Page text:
Kid Rock's Bar & Others Agree to Close After Nashville Mayor's Coronavirus Order -- UPDATE

Kid Rock, 2017
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Kid Rock performs the very first show at the new Little Caesars Arena on Sept. 12, 2017 in Detroit.

UPDATE: After this story was initially published, a spokesman for Steve Smith -- owner of Kid Rock's Big A-- Honky Tonk Rock N' Roll Steakhouse and other Nashville businesses -- responded to Billboard's request for comment and said Smith's Lower Broadway establishments were complying with the mayor's orders. 

"In cooperation with the Mayor's office, Tootsie's, Honky Tonk Central and Kid Rock's Honky Tonk have closed to help protect public health. Rippy's and The Diner will operate under the guidelines set forth for restaurants and take precautions to keep our staff and patrons safe. We hope to continue working with local officials to minimize the hardship this puts on our over 800 staff members and 300+ musicians. Visit us on social media platforms for news and updates."

Despite Nashville Mayor John Cooper’s request to close down Lower Broadway on Sunday as a public health emergency in Nashville due to the coronavirus, countless bars refused to shut their doors.

Kid Rock’s Big A-- Honky Tonk Rock N' Roll Steakhouse remained open, as did Tootsies Orchid Lounge, Rippy's Honky Tonk, Honky Tonk Central and the Diner. All venues are owned by Steve Smith, who initially called the mayor's request “unconstitutional.”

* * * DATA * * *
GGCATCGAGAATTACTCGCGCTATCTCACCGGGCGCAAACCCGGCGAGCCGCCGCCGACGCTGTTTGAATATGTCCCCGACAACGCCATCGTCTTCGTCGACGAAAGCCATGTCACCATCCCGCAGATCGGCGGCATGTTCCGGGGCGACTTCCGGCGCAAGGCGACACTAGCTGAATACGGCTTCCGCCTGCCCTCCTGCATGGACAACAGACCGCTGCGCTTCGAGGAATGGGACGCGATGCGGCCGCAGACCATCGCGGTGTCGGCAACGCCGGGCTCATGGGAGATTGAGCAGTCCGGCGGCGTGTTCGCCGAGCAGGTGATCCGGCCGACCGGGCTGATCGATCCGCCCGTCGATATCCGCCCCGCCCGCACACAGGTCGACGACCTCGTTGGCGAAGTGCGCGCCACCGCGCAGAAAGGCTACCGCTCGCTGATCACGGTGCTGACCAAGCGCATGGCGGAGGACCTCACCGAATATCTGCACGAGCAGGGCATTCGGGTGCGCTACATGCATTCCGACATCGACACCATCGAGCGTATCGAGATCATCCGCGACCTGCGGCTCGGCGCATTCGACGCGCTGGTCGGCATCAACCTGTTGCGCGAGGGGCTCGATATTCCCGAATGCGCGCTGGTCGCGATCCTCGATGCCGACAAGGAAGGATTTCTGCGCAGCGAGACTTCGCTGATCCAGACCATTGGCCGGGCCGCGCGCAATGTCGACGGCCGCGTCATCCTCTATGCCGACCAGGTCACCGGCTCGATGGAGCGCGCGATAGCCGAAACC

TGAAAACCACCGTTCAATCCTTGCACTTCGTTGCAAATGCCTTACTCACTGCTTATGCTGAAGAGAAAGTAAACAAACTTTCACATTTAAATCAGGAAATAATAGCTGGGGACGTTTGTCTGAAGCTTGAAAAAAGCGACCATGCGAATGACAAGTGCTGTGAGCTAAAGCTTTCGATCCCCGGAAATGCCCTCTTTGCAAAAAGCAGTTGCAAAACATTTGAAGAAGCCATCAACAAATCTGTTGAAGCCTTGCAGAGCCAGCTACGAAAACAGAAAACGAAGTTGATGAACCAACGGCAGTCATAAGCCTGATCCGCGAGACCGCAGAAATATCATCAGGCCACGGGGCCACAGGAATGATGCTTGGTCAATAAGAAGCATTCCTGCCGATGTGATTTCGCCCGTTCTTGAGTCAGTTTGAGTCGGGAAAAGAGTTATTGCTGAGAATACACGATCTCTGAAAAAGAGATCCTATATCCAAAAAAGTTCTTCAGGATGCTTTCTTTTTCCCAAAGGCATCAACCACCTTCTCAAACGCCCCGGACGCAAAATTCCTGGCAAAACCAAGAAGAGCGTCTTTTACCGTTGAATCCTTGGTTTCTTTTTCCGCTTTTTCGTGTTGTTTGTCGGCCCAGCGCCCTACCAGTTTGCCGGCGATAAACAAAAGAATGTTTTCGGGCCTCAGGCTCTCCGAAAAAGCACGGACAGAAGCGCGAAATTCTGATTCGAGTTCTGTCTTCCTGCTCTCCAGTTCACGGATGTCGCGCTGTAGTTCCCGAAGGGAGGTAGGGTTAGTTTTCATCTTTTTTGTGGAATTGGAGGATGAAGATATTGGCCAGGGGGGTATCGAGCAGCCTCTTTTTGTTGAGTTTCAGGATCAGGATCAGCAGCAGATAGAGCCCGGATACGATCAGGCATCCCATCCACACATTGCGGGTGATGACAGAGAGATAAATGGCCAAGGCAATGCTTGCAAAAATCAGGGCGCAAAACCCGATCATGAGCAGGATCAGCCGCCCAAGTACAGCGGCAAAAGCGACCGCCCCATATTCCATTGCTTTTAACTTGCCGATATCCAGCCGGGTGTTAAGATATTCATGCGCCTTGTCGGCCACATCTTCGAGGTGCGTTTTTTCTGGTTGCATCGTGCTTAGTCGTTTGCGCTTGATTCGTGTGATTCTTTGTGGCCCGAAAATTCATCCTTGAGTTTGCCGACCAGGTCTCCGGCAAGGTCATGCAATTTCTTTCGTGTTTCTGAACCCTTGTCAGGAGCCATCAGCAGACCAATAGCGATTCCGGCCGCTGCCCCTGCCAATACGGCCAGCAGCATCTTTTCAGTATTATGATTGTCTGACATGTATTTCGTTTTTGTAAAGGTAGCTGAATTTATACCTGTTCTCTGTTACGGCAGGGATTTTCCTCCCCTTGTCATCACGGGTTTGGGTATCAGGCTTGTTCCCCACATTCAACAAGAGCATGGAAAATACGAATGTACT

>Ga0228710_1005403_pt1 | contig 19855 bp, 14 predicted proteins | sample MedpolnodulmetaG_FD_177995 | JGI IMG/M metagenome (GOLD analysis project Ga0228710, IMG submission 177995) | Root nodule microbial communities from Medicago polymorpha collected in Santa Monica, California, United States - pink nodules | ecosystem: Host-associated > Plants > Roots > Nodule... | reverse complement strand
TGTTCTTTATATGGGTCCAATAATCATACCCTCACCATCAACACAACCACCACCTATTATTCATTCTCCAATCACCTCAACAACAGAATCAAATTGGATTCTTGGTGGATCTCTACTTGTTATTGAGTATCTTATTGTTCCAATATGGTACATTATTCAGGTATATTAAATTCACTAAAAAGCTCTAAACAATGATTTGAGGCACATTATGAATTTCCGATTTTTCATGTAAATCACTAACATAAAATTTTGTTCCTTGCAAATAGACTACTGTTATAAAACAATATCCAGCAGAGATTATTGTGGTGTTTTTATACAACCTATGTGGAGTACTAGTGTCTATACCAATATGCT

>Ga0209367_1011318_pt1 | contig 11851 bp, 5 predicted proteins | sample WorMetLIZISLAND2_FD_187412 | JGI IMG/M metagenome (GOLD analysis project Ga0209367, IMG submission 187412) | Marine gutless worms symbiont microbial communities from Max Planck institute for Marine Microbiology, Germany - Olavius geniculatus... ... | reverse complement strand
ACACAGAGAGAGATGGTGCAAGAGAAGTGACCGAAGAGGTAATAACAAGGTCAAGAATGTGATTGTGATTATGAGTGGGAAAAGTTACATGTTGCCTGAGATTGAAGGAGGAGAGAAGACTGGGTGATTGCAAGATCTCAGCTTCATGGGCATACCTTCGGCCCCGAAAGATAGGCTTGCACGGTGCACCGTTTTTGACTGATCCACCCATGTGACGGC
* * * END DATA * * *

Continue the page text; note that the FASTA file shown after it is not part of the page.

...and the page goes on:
“We appreciate the efforts of Mayor Cooper to combat the COVID-19 virus, but unless there’s a statewide mandate that directs all bars and restaurants to be closed, the request made by Mayor Cooper is unconstitutional as he Is targeting a select group of businesses,” Smith says in a statement posted to social media. “In response, Tootsies Orchid Lounge, Rippy’s, Honky Tonk Central, Kid Rock’s Big Ass Honky Tonk & Steakhouse and the Diner will continue to remain open to serve the public until such statewide mandate is issued from the Governor of Tennessee.”

Meanwhile, the mayor held a news conference on Monday afternoon where he laid out his plans for the city’s response strategy. “The bottom line is that we are making health decisions that are both in line and on the leading edge of best practices nationwide for the sake of protecting our community,” Cooper said. “The decision to declare public health emergency, temporarily close bars and place restrictions on restaurants in Davidson county are serious public health decisions. But, these are also short-term solutions that will make a tremendous long-term difference in flattening the curve and the spread of coronavirus in our community.”

Other businesses downtown including Luke Bryan's Luke’s 32 Bridge, John Rich’s Redneck Riviera and City Winery Nashville immediately followed the request to suspend their operations until further notice and alerted patrons via social media and email on Monday.

So far, metro Nashville has 24 confirmed cases of COVID-19 virus, according to the public health director. The age range is from 11 to 73 with only one person currently hospitalized.

The news comes after several major tourist spots in Nashville were closed due to concerns over the coronavirus, including the Country Music Hall of Fame and the Grand Ole Opry. Additionally, the Tin Pan South Songwriters Festival previously scheduled for later this month in Music City has been postponed until later this year. Dan + ShayKenny Chesney and Blake Shelton all postponed their tours due to the coronavirus while the Houston Rodeo was also canceled. South by Southwest in Austin was canceled outright due to coronavirus. Check out a full, updating list of canceled and postponed events here.


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For the safety of everyone involved, @lukes32bridge will be closed until further notice. Stay safe everyone

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